Both Depression and Bipolar Disorder are classified as mood disorders. Sometimes depression is referred to as "unipolar" depression. Bipolar disorder is a condition where mood episodes swing between the highs of mania and the suicidal lows of depression. The features of mania often include: heightened mood, insomnia, rapid speech and thought, irritability, greater energy, impulsivity, and increased acuity in perceptions. Upon first glance, one might ask, “How on earth could these two dissimilar diagnoses ever be confused?” But the problem is that patients with Bipolar disorder sometimes first experience an episode of depression. Typically, this episode is treated with an antidepressant pharmaceutical. Complicating matters further, numerous treatments for depression including many of the antidepressants are known to cause mania or hypo-mania and often exacerbate a Bipolar condition, leading to rapid cycling and a worsening outcome (prognosis).
Typically, the first line treatment for depression is an SSRI, a pharmaceutical antidepressant, which might be a bit of a misnomer according to a recently published article in Scientifica by David Antonuccio, PhD and Psychiatrist, David Healy, MD. Unfortunately, this category of drugs is grossly over prescribed in the U.S. sometimes given by primary care providers without an appropriate diagnosis or for a normal state of grief. Complicating matters further, the side effect profile of this class of drugs is lengthy and serious. Perhaps most concerningly, the SSRIs increase the risk of suicidality upon initiation, potency changes, and cessation of treatment even in patients with no previous history of suicidality. Additionally, Pharmaceutical companies have created branded cultural movements that have ensured a certain familiarity with designer drugs names like Prozac, Paxil, and Zoloft, which has led to more patients feeling too comfortable with this class of prescription drugs such that they do not take seriously the risk of serious side effects. Given the number of risks associated with these drugs, patients need to receive adequate information so that they can decide whether or not to even initiate treatment. Even well meaning physicians sometimes fail to inform. Strained by a system herding patients through like cattle, manipulated by drug reps and poor academic integrity, doctors sometimes seem to have their hands tied by Big Pharma.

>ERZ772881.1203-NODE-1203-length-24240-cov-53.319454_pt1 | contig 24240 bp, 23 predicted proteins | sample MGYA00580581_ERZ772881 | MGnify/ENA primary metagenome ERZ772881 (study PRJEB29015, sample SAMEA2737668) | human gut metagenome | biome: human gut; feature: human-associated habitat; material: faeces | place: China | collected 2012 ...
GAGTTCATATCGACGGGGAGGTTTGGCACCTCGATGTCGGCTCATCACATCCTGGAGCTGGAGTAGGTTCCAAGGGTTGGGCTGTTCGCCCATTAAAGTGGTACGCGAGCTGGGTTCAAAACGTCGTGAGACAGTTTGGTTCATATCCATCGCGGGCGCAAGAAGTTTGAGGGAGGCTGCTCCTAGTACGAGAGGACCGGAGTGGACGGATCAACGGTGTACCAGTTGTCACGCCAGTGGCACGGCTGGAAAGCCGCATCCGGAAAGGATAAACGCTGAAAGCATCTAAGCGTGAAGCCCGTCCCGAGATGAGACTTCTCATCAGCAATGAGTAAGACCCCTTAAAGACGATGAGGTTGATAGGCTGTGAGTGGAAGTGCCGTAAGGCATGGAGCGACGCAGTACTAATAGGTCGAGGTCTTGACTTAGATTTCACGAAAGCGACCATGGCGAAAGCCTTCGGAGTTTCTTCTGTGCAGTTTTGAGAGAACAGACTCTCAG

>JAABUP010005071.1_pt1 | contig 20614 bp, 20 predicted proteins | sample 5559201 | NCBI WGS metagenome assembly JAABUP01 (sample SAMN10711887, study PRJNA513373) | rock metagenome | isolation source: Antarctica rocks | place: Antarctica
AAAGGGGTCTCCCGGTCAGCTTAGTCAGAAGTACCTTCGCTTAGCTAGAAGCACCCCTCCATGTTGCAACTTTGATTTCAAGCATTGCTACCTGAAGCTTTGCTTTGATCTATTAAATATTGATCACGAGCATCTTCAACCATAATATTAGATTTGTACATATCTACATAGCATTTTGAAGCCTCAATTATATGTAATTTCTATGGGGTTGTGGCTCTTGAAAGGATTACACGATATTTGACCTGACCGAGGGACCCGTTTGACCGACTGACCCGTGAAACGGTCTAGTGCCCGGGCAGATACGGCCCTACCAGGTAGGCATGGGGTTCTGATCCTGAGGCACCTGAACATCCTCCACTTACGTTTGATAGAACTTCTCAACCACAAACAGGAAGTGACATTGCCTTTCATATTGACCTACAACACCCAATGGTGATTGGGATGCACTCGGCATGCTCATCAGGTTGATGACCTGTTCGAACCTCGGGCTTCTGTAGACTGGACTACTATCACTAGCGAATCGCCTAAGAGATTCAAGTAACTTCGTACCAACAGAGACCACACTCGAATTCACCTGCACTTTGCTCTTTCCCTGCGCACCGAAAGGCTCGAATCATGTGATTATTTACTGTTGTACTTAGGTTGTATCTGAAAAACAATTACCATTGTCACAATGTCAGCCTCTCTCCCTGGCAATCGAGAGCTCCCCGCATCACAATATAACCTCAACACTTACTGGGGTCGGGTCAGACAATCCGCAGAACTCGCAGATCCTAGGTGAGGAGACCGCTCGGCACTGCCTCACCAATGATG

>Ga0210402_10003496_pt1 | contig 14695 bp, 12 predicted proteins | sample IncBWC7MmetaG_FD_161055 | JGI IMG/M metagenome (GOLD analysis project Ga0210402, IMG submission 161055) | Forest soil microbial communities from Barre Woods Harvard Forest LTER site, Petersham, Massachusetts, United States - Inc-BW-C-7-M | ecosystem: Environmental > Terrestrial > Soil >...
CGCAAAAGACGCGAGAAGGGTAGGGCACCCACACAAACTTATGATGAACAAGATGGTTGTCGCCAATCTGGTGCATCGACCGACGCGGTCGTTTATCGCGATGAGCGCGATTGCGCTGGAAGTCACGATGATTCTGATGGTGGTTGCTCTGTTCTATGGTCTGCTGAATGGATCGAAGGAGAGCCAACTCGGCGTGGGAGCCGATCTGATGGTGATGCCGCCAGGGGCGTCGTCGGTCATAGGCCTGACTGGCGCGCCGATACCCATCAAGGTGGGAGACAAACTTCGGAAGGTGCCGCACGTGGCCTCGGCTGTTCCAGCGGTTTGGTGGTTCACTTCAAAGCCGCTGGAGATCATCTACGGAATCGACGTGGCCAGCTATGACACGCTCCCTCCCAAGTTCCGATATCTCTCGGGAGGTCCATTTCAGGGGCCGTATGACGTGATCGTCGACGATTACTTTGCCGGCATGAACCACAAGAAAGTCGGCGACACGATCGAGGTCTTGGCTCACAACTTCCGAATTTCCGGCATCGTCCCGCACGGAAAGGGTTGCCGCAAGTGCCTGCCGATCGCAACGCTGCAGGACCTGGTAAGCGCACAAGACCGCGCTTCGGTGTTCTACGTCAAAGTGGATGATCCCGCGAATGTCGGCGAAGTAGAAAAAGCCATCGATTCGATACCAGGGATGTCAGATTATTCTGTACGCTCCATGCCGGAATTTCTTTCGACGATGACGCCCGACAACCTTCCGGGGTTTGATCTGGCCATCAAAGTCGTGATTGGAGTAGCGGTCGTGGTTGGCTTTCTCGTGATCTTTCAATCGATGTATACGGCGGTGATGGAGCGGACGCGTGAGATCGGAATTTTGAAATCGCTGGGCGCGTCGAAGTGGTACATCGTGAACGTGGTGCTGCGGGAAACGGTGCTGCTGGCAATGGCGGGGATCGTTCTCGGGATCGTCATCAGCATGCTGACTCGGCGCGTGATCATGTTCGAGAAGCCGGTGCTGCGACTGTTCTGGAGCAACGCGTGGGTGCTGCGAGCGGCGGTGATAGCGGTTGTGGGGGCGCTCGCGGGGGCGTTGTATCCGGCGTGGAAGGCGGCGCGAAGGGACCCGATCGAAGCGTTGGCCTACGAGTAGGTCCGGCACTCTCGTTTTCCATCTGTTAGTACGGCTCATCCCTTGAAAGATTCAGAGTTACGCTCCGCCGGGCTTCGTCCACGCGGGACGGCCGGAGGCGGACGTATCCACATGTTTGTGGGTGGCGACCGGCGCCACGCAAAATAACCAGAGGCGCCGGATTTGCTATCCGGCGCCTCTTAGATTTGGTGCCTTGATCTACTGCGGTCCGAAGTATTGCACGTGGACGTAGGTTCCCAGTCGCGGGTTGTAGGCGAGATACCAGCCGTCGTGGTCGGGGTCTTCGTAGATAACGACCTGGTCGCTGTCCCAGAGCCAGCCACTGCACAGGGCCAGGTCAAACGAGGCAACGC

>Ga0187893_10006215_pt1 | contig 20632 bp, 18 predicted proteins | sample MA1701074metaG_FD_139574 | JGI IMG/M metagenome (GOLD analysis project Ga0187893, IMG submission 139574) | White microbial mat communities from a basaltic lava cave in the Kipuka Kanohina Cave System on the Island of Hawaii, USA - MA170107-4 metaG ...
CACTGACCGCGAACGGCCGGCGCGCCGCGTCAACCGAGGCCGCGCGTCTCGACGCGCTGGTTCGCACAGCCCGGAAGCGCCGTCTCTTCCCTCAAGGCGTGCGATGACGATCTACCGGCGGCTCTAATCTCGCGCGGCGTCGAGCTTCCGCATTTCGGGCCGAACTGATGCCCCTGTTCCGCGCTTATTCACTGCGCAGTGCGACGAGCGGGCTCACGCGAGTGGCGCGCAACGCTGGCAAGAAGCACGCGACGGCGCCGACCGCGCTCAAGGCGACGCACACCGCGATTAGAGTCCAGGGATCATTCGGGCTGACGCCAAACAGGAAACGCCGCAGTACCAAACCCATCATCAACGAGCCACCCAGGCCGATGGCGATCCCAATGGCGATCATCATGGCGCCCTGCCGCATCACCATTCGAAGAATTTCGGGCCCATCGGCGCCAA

Though it may come as a surprise to many, regular exercise functions as a powerful antidepressant. In a study conducted on patients with Major Depressive Disorder (MDD), exercise was found to be as effective as Sertraline (aka Zoloft) and the effects of exercise lasted longer even after discontinuing treatment. Additionally, exercise has numerous physical benefits including cardiovascular and skeletal, and no side effects. Psychiatrist and mood disorders specialist, Jim Phelps, MD, has more extensive information regarding the mood-exercise connection.
The sun is a natural antidepressant. In the presence of sunlight, skin synthesizes fat soluble Vitamin D out of cholesterol. While Vitamin D is still the subject of much research, deficiencies have been correlated with many of the most common forms of cancer: including breast, colon, and prostate. Additionally, other common diseases have been linked to Vitamin D deficiencies including osteoporosis, depression, hypothyroidism, insulin resistance & Diabetes, and autoimmune conditions.
Sunlight also plays an important role in regulating circadian rhythms in the body. Understanding the influence of sunlight stands as an important piece of the puzzle in the treatment of both unipolar (MDD) and bipolar depression.